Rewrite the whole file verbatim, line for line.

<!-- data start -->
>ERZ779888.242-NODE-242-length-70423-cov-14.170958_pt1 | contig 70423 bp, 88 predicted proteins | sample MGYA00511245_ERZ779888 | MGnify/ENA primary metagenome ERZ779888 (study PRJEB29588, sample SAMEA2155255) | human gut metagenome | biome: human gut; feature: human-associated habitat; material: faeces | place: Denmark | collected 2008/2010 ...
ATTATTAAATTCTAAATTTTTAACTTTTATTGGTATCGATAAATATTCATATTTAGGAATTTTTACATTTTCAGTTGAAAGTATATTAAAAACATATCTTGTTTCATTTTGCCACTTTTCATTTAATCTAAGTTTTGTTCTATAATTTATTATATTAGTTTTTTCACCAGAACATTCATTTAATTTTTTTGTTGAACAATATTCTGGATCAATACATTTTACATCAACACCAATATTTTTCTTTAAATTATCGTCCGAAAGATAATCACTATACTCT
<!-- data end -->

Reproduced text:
>ERZ779888.242-NODE-242-length-70423-cov-14.170958_pt1 | contig 70423 bp, 88 predicted proteins | sample MGYA00511245_ERZ779888 | MGnify/ENA primary metagenome ERZ779888 (study PRJEB29588, sample SAMEA2155255) | human gut metagenome | biome: human gut; feature: human-associated habitat; material: faeces | place: Denmark | collected 2008/2010 ...
ATTATTAAATTCTAAATTTTTAACTTTTATTGGTATCGATAAATATTCATATTTAGGAATTTTTACATTTTCAGTTGAAAGTATATTAAAAACATATCTTGTTTCATTTTGCCACTTTTCATTTAATCTAAGTTTTGTTCTATAATTTATTATATTAGTTTTTTCACCAGAACATTCATTTAATTTTTTTGTTGAACAATATTCTGGATCAATACATTTTACATCAACACCAATATTTTTCTTTAAATTATCGTCCGAAAGATAATCACTATACTCT